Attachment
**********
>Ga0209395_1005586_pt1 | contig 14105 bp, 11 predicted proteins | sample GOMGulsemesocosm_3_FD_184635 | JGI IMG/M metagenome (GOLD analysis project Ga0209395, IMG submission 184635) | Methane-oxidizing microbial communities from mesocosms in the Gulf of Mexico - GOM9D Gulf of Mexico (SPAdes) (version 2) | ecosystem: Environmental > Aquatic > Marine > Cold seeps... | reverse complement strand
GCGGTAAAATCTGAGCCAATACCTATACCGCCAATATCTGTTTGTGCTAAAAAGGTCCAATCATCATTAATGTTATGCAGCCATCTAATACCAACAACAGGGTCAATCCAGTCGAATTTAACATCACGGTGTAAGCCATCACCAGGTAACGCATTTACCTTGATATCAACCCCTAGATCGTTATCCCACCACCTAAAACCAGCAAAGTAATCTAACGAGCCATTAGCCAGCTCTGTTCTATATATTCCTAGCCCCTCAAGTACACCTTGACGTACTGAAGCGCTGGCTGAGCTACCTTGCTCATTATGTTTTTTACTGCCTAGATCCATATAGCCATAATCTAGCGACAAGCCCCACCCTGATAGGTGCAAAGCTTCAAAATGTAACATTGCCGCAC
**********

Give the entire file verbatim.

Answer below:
>Ga0209395_1005586_pt1 | contig 14105 bp, 11 predicted proteins | sample GOMGulsemesocosm_3_FD_184635 | JGI IMG/M metagenome (GOLD analysis project Ga0209395, IMG submission 184635) | Methane-oxidizing microbial communities from mesocosms in the Gulf of Mexico - GOM9D Gulf of Mexico (SPAdes) (version 2) | ecosystem: Environmental > Aquatic > Marine > Cold seeps... | reverse complement strand
GCGGTAAAATCTGAGCCAATACCTATACCGCCAATATCTGTTTGTGCTAAAAAGGTCCAATCATCATTAATGTTATGCAGCCATCTAATACCAACAACAGGGTCAATCCAGTCGAATTTAACATCACGGTGTAAGCCATCACCAGGTAACGCATTTACCTTGATATCAACCCCTAGATCGTTATCCCACCACCTAAAACCAGCAAAGTAATCTAACGAGCCATTAGCCAGCTCTGTTCTATATATTCCTAGCCCCTCAAGTACACCTTGACGTACTGAAGCGCTGGCTGAGCTACCTTGCTCATTATGTTTTTTACTGCCTAGATCCATATAGCCATAATCTAGCGACAAGCCCCACCCTGATAGGTGCAAAGCTTCAAAATGTAACATTGCCGCAC